"METODO", N. 18/2002

H.E. Julio A. Jeldres
(Official Biographer to King Norodom Sihanouk of Cambodia
State Minister of the Kingdom of Cambodia and a freelance writer based in Bangkok)


It is easy and fashionable in today’s world to criticize the United Nations for everything that goes wrong in our imperfect world. Yes, the United Nations is not perfect but under the current Secretary General, Kofi Annan, a process of reform has begun and is progressing well.
It should be recalled, at the outset, that following an official request from the Cambodian government on 25 June 1997 signed by then First Prime Minister, Prince Norodom Ranariddh and Second Prime Minister, Hun Sen, the UN Secretary General appointed an eminent group of experts who went to Cambodia to study the situation and find a way of proceeding with the tribunal.
In the interim, Mr. Hun Sen overthrew Prince Ranariddh in a bloody coup in July 1997 and made separate agreements with different Khmer Rouge leaders who have benefited since of some kind of immunity and are able to live freely in Phnom Penh, or in the Khmer Rouge enclave of Pailin or travel abroad with Cambodian diplomatic passports provided by Mr. Hun Sen.
The UN group of experts, led by Sir Ninian Stephen, one of Australia’s senior legal minds, recommended, in March 1999, that a full blown international war crime tribunal – such as the ones covering the former Yugoslavia and Rwanda – be set up for Cambodia, which would be subject solely to international law. The Cambodian government rejected this approach on grounds that it would infringe upon Cambodia’s sovereignty.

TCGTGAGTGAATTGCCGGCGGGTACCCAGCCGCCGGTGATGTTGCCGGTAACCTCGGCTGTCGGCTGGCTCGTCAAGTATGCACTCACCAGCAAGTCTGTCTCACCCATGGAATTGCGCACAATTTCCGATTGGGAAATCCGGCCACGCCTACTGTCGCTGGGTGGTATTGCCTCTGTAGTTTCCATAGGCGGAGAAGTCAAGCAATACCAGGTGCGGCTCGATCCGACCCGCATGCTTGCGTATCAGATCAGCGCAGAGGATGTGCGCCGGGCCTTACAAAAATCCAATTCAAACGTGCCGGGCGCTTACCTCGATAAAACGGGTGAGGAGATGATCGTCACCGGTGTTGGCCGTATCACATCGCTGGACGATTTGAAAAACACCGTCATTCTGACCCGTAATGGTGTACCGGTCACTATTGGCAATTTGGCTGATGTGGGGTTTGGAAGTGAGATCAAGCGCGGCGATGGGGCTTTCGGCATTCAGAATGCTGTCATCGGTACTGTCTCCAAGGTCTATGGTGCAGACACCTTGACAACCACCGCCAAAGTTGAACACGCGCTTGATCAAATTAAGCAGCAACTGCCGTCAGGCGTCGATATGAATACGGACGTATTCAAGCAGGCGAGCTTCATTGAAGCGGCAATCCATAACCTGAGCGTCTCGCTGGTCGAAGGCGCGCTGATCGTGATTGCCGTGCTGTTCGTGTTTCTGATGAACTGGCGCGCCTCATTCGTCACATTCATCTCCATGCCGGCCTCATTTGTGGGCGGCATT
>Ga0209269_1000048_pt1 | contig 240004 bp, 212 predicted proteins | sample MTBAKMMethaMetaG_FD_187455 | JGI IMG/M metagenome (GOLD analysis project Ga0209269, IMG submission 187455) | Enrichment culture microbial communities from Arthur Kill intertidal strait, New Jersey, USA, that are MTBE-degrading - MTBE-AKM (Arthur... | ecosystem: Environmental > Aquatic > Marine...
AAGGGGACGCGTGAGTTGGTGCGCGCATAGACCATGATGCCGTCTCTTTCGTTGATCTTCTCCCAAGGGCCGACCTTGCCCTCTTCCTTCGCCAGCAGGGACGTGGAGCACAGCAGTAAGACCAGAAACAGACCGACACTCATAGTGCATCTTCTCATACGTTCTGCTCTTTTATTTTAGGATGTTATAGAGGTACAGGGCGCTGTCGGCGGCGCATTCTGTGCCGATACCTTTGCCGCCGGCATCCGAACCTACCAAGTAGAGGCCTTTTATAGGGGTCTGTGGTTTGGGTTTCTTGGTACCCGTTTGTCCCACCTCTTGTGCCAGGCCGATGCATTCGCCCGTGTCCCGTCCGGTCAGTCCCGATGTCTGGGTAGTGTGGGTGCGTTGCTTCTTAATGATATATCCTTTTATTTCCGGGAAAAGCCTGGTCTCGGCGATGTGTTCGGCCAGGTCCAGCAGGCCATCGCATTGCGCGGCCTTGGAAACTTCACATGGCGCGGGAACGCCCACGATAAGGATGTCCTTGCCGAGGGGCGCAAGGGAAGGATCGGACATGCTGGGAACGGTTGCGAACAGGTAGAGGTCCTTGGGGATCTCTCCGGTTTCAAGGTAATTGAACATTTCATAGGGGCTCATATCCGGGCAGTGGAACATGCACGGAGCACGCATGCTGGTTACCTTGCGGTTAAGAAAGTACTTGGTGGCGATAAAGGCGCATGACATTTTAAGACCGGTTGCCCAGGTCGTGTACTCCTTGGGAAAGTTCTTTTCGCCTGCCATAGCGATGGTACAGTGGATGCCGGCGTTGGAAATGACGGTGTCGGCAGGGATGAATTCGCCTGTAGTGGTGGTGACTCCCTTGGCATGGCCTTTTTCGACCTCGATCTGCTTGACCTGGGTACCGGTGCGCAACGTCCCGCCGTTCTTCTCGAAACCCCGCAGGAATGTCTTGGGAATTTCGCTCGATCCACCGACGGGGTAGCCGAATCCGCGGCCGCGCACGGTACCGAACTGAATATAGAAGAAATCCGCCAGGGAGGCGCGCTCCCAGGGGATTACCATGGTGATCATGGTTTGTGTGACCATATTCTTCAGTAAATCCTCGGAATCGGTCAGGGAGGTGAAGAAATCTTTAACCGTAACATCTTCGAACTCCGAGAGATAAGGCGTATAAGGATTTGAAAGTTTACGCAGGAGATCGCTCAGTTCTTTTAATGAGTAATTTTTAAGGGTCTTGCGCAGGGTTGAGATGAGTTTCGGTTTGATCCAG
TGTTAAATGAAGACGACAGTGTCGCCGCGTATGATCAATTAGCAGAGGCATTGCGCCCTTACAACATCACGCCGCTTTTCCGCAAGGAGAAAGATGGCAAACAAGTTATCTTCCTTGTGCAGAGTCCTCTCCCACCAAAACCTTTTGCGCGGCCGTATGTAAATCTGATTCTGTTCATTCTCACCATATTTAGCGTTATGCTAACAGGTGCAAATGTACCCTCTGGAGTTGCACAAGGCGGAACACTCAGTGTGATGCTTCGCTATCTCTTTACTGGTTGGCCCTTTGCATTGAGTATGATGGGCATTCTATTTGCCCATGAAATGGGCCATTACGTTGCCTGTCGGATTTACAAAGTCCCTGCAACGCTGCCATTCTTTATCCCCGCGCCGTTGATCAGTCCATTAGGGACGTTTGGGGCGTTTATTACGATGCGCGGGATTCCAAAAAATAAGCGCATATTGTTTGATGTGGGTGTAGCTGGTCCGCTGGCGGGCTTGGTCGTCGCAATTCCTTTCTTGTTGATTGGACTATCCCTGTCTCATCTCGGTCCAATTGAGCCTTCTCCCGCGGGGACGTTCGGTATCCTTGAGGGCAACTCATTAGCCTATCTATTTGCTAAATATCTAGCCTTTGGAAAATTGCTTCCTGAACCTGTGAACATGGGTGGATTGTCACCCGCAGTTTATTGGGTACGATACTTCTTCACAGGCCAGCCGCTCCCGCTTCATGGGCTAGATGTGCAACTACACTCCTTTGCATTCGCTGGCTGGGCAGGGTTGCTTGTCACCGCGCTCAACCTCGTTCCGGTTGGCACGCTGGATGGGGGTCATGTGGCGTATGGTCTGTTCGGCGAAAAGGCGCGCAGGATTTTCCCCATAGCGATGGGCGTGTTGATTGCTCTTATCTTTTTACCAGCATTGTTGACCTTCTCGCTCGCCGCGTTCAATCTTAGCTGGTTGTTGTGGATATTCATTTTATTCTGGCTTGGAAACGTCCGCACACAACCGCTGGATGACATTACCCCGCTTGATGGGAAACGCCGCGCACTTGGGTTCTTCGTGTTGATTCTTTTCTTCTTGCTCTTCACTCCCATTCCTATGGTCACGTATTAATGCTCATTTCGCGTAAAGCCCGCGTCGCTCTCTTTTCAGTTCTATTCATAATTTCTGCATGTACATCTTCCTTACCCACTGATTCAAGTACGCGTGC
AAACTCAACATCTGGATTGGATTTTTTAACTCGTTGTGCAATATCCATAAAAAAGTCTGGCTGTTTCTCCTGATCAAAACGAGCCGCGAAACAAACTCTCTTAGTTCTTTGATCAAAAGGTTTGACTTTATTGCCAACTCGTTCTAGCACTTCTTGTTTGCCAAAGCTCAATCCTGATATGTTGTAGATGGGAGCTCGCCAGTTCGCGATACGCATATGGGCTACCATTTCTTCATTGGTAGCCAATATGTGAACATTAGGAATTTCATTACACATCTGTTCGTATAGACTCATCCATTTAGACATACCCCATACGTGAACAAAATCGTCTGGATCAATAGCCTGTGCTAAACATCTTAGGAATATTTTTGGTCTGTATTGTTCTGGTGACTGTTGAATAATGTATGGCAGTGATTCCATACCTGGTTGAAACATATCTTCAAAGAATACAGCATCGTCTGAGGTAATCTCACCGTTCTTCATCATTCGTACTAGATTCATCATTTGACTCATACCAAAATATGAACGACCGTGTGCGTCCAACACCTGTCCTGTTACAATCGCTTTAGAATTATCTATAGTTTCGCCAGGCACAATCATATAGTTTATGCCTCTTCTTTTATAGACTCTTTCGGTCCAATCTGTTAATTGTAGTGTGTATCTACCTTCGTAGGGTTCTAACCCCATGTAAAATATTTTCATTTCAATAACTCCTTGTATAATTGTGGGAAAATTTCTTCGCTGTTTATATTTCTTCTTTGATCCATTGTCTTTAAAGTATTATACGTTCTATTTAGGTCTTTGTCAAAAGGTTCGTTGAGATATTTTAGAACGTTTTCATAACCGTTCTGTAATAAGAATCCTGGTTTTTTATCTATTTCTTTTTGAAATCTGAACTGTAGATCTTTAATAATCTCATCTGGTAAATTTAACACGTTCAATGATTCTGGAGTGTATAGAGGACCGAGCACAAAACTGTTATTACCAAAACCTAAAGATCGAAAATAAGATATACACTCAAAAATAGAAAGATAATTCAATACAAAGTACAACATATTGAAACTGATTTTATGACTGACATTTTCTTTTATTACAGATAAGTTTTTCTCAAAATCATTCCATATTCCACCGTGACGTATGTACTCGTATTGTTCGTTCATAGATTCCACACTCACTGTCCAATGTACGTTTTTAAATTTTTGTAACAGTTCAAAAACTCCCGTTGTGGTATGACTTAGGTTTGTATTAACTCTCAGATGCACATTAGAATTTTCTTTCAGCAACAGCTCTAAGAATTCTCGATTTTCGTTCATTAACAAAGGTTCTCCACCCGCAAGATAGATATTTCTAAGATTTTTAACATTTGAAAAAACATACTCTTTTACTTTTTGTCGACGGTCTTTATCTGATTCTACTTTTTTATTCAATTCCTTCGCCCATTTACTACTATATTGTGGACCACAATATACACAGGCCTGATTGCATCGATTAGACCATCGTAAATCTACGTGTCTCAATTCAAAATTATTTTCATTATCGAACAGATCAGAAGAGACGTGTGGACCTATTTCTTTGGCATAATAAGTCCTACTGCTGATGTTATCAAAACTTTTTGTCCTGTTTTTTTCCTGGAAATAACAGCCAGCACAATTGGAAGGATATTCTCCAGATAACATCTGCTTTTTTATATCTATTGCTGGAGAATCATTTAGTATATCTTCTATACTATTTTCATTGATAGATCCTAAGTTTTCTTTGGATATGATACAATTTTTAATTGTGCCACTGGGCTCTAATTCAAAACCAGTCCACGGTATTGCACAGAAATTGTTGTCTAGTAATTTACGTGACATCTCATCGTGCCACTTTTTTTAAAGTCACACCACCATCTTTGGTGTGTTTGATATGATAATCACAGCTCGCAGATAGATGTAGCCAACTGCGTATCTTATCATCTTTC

In reality, Prime Minister Hun Sen has never been interested in having an independent court looking into who did what and to whom during the rule of the Khmers Rouges nor has he been interested in UN participation in the process. In August 1999, Prime Minister Hun Sen said that “we are trying to find a compromise to deliver real justice for the Cambodian people but the participation of the United Nations is not obligatory nor indispensable for us to complete this work”.
Further complicating the exercise, there existed huge discrepancies in the international community’s approach to the trial of the Khmer Rouge. The United States supported the experts’ recommendation but China announced that it would veto such an initiative when it reached the Security Council. China spared no effort to induce the Cambodian government not to embark on an international trial of the Khmers Rouges, with the Chinese Ambassador to Cambodia personally leading the lobbying effort and even visiting Cambodian ministers on weekends to get the idea of the international tribunal aborted.
France stated that it supported the efforts of the Cambodian government, including a Cambodian-run trial, as “the objective remained the stability of the democratic institutions and the economic development of Cambodia”.
The European Union for its part remained silent while ASEAN admitted Cambodia as a member on 30 April 1999, without so much as a passing reference to its past which had come to haunt it. The lonely voice of the then Thai Foreign Minister, Surin Pisuwan commented, to his credit, that Cambodia could not contribute to the development of ASEAN as long as it was not at peace with itself and its people.
The UN began then patiently negotiating with Phnom Penh and an agreement was reached in principle for what was termed “a mixed tribunal” which would be composed of the politically captive Cambodian judiciary and some foreign judged appointed by the United Nations. This “mixed tribunal” would operate in such a way that there would be no convictions without the approval of the Cambodian government as the Cambodian judges would outnumber the foreign judges at all the three levels of the tribunal.